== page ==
I kind of wish we had taken the ship tour to Pompeii, or a private tour, at this last significant city we visited, aside from Rome where we just docked and shared a taxi van to the airport. Instead we wandered the streets of Naples, absorbing what we could, getting a little lost, as usual and cafe sitting. The further we went into the city, the cheaper the food and drinks were.
It is interesting to contrast Naples to the other place we visited in Italy, Livorno and Pisa. Livorno and Pisa seemed peaceful and orderly, with traffic following lines marked on roads and generally following the road laws and showed patience with the huge numbers of tourists. This did not seem to be at all the case in Naples, and I thought it was chaotic. At least one multi laned road had no marked lanes yet the traffic managed to keep moving. Perhaps there is a lesson to be learnt here. The better the lane guidance system, the more rules there are, the less the time to play with phones, radios and music players when driving. Believe me, from what I saw in Naples, full concentration was required when driving.
Naples was ok. I mean by that I did not get the bad feeling as I did in Marseille, but for mine, Naples was just a big and very busy city. No doubt it has its delights, not visible or noticed by us in perhaps the six hours we were onshore.
Shortly before docking we passed by Mount Vesuvius and nearby Pompeii. Naples is also the stepping off point to get to get to the Isle of Capri.
The Art Deco port building was very attractive.
A mural within the port building.
This was to be the site of an underground train station right at the port, however construction was stalled when Roman ruins were found.
The first road for us to cross after leaving the port, with disused tram tracks and wires. Naples does have trams after almost or completely doing away with them and the network is now expanding.
The was a long boardwalk past the diggings and then we passed Castel Nuovo. We then became most horribly tangled up with tour buses unloading a gazillion school children, no doubt out to explore the wonders of Naples. I wonder if the local government has ever thought of providing a proper off the street tourist bus parking area where people can get off a bus and not be in the middle of traffic. I noted, no child was killed or maimed.
I was very impressed by this building, Galleria Umberto. We walked through and out the other side.
It was time for coffee and some free wifi.
Fountain of the Artichoke!!!
We walked along a wide 'carless' street which has many narrow streets running off to the left or right, full of shops, cafes, bars and residences. Cars are banned from inner Naples, haha. There were many. It is a lawless city. The illegal vendors pack up as the police approached on foot and reappear as soon as they have passed. It is all just a game.
We had a panini and coffee at this cafe, which was much cheaper than the one closer to the port.
My fashion tip for our next season. Very 70s. Of course they will fit you. Of course your bum won't look big.
Will this be the latest men's hair fashion to hit Australia? There was no doubt that people we saw in Naples who appeared to be locals had a great sense of style.
R's sister K had managed to find two gorgeous dresses for our niece twins and bought them. I did not ask how many euros she paid. I bet quite a few.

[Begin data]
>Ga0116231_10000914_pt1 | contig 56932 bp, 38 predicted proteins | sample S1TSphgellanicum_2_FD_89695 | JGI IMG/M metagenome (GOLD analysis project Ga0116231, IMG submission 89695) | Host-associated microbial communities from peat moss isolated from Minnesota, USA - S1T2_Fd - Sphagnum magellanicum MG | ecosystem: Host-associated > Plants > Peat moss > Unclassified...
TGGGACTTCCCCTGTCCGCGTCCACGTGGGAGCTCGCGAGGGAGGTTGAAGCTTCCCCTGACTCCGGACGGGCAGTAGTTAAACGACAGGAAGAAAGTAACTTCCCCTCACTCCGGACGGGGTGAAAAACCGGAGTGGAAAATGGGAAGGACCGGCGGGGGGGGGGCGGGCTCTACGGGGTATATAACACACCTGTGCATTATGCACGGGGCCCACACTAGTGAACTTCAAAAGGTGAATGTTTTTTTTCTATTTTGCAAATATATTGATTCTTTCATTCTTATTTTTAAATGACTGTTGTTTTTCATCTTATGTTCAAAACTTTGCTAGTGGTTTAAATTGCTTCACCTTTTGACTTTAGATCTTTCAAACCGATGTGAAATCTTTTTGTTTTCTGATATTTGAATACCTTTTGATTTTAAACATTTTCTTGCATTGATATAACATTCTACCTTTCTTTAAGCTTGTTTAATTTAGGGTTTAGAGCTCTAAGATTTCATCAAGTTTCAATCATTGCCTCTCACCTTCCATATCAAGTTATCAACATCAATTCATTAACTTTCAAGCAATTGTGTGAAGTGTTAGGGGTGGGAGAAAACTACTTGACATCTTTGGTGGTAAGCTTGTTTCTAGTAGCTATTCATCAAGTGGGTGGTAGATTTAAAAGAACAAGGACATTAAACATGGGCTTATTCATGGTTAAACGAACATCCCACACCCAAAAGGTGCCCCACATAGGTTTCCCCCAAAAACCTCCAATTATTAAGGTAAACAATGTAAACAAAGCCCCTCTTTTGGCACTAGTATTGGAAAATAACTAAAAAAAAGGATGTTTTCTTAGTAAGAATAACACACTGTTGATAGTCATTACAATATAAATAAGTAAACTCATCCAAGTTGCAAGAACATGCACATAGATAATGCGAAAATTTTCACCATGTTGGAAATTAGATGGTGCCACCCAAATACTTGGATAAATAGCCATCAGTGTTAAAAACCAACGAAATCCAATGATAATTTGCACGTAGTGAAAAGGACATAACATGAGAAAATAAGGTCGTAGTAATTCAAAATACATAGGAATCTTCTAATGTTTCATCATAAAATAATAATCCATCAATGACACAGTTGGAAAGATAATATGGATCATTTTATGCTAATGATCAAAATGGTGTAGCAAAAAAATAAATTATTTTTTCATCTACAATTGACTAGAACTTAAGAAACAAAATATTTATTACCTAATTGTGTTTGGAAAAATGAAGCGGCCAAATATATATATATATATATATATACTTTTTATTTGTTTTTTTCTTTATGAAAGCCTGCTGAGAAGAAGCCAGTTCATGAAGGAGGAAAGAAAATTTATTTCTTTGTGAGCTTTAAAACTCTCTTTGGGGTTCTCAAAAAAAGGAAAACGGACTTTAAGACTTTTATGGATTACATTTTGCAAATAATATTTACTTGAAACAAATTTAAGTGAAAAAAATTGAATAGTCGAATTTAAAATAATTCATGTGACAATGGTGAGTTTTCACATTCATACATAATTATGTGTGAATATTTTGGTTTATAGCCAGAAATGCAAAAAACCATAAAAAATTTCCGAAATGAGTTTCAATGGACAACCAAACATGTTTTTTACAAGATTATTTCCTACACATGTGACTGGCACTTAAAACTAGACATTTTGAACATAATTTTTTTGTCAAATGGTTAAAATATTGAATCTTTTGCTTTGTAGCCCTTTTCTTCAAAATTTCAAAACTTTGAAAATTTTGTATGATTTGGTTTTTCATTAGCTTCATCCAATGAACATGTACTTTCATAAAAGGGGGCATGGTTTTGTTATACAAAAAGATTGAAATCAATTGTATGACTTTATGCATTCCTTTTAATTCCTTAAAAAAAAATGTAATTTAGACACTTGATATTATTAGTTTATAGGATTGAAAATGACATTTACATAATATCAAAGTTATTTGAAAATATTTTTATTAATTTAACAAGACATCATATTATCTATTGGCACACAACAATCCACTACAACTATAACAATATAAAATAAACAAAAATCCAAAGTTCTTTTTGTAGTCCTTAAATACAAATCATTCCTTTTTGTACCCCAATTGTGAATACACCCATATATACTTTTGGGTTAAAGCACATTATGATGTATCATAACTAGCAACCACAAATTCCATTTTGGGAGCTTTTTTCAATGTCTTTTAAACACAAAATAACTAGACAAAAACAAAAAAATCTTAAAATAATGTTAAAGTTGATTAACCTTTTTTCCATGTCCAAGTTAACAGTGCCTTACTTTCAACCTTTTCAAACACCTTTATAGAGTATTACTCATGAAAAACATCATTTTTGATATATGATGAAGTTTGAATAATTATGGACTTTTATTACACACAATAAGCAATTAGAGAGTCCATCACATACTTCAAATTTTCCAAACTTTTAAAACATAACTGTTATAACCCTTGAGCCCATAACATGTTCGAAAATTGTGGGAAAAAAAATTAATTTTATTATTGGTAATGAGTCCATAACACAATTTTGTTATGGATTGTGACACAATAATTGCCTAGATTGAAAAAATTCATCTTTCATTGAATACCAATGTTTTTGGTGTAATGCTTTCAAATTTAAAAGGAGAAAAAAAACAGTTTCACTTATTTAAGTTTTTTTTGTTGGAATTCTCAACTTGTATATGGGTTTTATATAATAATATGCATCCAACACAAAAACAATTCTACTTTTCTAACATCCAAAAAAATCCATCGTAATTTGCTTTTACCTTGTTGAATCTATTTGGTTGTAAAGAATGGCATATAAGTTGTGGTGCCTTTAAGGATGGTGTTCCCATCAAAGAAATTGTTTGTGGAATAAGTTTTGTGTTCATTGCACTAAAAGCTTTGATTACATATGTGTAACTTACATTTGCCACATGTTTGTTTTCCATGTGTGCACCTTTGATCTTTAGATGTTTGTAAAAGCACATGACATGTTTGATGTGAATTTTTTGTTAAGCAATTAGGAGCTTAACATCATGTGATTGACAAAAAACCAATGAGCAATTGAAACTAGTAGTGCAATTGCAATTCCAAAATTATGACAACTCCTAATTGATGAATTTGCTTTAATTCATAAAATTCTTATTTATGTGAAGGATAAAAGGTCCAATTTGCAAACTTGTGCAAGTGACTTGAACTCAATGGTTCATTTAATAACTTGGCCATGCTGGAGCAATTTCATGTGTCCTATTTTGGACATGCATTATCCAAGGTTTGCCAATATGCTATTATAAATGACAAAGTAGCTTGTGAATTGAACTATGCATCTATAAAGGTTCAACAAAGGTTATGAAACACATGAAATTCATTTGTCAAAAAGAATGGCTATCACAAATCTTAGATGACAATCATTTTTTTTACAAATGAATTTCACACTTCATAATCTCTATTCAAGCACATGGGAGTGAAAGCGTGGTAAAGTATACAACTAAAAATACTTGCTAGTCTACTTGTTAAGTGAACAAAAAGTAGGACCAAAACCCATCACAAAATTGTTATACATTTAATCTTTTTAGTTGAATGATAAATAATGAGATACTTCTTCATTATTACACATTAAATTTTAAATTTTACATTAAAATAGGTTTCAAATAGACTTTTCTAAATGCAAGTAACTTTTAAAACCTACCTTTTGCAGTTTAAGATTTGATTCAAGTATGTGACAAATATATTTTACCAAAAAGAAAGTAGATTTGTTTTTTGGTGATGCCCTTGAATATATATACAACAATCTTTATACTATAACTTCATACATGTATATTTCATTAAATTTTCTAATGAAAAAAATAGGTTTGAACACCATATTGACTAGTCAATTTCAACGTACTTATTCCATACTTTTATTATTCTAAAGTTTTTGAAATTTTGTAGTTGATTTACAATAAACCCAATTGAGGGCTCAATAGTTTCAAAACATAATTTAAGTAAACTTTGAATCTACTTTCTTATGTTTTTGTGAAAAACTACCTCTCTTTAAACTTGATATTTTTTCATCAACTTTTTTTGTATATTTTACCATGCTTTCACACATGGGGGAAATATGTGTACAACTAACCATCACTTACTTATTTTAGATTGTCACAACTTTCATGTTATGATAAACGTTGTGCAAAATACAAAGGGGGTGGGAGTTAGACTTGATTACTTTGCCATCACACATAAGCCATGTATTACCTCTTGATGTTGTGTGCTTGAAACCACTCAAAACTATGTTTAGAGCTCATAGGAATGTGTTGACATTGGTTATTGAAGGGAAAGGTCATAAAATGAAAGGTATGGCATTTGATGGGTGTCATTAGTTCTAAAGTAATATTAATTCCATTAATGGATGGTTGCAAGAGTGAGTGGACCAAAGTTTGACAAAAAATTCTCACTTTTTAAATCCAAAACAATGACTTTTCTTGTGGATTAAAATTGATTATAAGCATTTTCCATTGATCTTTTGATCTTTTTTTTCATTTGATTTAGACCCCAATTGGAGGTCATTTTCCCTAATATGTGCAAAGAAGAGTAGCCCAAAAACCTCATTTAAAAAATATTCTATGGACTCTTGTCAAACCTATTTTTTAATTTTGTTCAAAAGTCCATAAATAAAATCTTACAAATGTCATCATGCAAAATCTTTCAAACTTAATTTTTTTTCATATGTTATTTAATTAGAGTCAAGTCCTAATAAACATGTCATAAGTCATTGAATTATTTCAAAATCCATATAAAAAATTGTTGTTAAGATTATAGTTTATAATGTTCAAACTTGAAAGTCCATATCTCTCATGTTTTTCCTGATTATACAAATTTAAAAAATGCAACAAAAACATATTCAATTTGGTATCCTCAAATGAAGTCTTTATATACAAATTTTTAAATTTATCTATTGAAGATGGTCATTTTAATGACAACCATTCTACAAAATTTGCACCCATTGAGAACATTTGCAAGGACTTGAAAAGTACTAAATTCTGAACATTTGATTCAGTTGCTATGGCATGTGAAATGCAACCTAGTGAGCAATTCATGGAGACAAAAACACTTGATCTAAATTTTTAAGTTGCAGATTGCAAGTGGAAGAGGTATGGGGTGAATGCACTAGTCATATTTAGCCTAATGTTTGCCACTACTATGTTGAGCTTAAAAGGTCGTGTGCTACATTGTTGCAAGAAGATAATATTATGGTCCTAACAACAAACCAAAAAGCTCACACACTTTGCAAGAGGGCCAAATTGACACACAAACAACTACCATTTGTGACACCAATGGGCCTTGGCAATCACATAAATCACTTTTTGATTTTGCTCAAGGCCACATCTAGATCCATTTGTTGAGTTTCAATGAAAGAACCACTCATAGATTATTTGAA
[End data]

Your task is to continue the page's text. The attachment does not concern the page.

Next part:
Nearly back to the ship. R, K and J sat on a wall for a little break while I examined the ticket machine at the bus stop.
The front of the port building. A clock is set into one tower but what is the other dial? If you can't see it well enough, the numbers are 70 to 79. Please someone tell me what that odd dial is all about.
The next day we arrived on time in Rome and we all shared a taxi with another couple to Rome Airport, quite a long way from the port. K&J went to their hotel near the airport where they would stay overnight before returning to England and R and myself went straight to airport where we departed mid afternoon. It was a very nice new double deck plane back to Dubai, and then a very old plane back to Melbourne, arriving about 10pm. Rome airport is massive. We used a train to get to our gate from the main terminal. It has the rather obvious name of Leonardo da Vinci in an area called Fiumicino, which I have no idea how to say. Wombat???
Security was strong, with soldiers at the airport with machine guns at the ready. They looked so serious, but an old lady waltzed up to them and asked directions and they were helpful and smiling. Once she left, the stern and intimidating don't fuck with me faces immediately returned.
While Italy apparently accepts same sex unions, I was left wondering how far this extends. At border control was a male and female couple with a child. We were standing side by side ready to be next. The family left and we were called forward. No, you, meaning me, go back. R on his own was called forward and then I was next. She was not too easily and instantly recognise we were family too, I suppose, but wouldn't people travelling together usually be called forward together, especially if it was only two people. That was the first time it has ever happened. In fact in Paris some years ago at British border security, we were admonished for not coming forward together. Then R was queried why he didn't use his British/Euro passport when travelling. There is no point in him getting through quicker than I do as he then has to wait for me, so he travels using his Australian passport. And he is a proper Aussie .
A little art at the airport